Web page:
General Motors (NYSE:GM) will supply a fleet of 800 Chevy Bolt electric vehicles (EVs) to Domino’s (NYSE:DPZ) to use as delivery vehicles. The deal starts with an initial “more than 100 custom-branded” 2023 Bolts and will see the other 700 EVs delivered in the ensuing months. The news is sending DPZ stock up more than 2% so far today. Meanwhile, GM stock is down by about 1%.
Right now, General Motors and Domino’s are both trying to regain investor confidence. Here’s what investors should know as shares trade today.
GM Stock: Are General Motors and Domino’s Comeback Kids?
Long ago, Tesla (NASDAQ:TSLA) replaced General Motors as the world’s most important car maker. GM has roughly one-tenth of Tesla’s market capitalization at around $56 billion. Its valuation lead over Ford (NYSE:F) has also practically disappeared. General Motors has twice Tesla’s sales and is expected to report nearly 6% of revenue as net income this year. The problem is that Tesla is expected to report 15% of revenue as net income, with sales growing at 55% year-over-year (YOY) against 21% for GM.
That said, this deal may remind investors that the Chevy Bolt, a mid-market subcompact, is still around and that most EV sales will be in the mid-market. GM expects to deliver 44,000 Bolts this year. The cheapest Tesla sells for more than $46,000 while the 2023 Chevy Bolt starts at less than $27,000.
Meanwhile, Domino’s leads Pizza Hut as the nation’s largest pizza chain. It also faces renewed competition from Papa John’s (NASDAQ:PZZA), privately held Little Caesar’s and thousands of smaller players. DPZ stock is down 30% YTD. DPZ entered trade today at $368.50 per share and a $13 billion market cap.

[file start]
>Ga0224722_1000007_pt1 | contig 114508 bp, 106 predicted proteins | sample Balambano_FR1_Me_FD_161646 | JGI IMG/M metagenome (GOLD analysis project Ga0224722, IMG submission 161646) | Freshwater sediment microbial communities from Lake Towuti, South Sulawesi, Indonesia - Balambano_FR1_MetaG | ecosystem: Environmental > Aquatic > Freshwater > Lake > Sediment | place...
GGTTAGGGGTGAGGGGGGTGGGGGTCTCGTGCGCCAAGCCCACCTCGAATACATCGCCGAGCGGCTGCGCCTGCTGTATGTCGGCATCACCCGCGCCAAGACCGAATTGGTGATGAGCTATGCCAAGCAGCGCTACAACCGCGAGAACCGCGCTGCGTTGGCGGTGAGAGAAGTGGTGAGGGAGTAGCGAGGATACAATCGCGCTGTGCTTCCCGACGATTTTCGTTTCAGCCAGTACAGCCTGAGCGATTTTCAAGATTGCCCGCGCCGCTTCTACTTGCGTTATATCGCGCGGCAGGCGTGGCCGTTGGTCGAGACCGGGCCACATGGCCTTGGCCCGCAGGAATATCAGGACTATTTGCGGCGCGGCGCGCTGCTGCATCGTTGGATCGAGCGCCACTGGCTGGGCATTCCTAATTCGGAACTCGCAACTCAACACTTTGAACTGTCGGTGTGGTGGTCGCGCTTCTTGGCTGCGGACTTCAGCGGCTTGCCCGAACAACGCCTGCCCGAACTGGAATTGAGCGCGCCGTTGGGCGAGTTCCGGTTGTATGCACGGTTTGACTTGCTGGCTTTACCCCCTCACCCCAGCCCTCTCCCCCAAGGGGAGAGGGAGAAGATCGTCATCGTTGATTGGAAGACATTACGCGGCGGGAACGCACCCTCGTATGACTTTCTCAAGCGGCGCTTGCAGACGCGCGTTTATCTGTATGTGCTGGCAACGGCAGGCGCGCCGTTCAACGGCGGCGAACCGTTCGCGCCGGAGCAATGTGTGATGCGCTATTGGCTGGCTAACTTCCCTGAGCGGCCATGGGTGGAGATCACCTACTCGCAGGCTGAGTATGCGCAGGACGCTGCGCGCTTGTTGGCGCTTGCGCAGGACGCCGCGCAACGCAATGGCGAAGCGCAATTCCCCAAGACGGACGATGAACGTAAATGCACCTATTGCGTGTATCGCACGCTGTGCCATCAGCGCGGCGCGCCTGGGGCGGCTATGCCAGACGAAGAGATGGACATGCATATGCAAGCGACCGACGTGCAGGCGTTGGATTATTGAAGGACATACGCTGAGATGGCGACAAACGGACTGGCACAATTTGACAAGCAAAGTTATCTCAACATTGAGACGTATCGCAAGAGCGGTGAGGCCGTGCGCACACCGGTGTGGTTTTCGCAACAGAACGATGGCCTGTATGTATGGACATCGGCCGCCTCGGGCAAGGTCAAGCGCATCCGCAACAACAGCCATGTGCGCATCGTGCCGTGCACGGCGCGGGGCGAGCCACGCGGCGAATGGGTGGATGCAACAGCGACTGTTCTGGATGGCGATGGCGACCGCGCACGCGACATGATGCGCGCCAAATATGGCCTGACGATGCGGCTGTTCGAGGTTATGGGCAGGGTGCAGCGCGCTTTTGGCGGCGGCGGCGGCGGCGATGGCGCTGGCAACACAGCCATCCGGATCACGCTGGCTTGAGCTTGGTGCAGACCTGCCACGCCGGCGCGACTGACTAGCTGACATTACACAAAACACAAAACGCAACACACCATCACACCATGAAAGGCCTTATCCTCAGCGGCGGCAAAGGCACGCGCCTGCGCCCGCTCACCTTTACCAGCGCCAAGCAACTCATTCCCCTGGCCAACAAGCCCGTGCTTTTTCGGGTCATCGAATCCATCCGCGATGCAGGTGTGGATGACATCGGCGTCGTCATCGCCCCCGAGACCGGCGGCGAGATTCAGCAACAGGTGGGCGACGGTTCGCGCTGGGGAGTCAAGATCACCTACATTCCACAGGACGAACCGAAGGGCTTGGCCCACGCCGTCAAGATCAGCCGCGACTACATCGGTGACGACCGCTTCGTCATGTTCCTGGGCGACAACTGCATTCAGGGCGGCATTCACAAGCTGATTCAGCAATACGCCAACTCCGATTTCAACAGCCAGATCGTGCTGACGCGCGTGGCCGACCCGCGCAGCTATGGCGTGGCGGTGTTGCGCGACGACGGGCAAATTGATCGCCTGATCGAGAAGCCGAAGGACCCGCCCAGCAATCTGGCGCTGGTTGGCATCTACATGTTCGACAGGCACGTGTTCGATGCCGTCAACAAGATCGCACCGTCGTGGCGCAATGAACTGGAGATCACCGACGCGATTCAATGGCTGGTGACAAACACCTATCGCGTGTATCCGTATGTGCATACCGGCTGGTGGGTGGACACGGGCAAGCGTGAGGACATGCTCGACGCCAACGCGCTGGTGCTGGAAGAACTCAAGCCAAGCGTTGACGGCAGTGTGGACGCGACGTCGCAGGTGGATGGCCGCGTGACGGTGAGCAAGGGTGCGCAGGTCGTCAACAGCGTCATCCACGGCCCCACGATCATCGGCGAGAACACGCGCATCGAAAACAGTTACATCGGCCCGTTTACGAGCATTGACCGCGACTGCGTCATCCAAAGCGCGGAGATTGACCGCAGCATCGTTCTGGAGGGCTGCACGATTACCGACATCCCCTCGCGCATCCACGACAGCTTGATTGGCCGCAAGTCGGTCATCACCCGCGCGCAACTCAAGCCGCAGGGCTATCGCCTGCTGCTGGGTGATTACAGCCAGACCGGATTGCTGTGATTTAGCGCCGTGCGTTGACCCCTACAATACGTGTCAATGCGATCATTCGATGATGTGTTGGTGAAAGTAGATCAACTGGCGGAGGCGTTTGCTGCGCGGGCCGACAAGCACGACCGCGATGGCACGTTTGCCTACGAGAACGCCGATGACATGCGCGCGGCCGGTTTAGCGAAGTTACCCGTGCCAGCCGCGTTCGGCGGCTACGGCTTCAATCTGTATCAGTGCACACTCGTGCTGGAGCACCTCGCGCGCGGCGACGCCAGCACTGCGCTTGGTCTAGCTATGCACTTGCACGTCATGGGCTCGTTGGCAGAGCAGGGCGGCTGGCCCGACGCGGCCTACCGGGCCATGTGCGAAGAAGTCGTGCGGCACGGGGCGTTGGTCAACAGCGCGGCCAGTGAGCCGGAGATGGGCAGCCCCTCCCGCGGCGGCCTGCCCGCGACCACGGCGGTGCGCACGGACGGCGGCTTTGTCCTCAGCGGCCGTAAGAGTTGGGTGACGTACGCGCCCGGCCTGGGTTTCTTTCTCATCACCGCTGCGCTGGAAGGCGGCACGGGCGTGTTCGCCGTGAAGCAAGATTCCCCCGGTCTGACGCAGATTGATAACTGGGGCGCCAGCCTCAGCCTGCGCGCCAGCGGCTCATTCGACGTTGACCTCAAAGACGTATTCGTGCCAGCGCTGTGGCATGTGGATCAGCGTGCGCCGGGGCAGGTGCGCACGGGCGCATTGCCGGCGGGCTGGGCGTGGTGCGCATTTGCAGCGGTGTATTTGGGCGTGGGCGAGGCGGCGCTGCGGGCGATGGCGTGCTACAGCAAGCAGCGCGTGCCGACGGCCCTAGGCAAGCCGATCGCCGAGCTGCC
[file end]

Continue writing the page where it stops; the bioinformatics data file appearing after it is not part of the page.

For Domino’s, the deal highlights the fact that the company now sells a lot more than pizza — and that it’s fighting inflation. While most rivals use services like DoorDash (NYSE:DASH) and Uber (NYSE:UBER) for deliveries, Domino’s has its own delivery fleet. Domino’s was a huge winner during the worst of the pandemic, but DPZ stock has since lost those gains.
What Happens Next?
Both Domino’s and GM have far to go.
Domino’s, which reported 6.8% YOY growth in its most recent quarter, has to prove that it can beat Yum! Brands and its other competitors in the delivery wars. General Motors must also prove that it can deliver a full line of EVs — and at a profit.
If either or both can prove the skeptics wrong, however, investors will have a lot to celebrate with DPZ and GM stock.
On the date of publication, Dana Blankenhorn did not hold (either directly or indirectly) any positions in the securities mentioned in this article. The opinions expressed in this article are those of the writer, subject to the InvestorPlace.com Publishing Guidelines.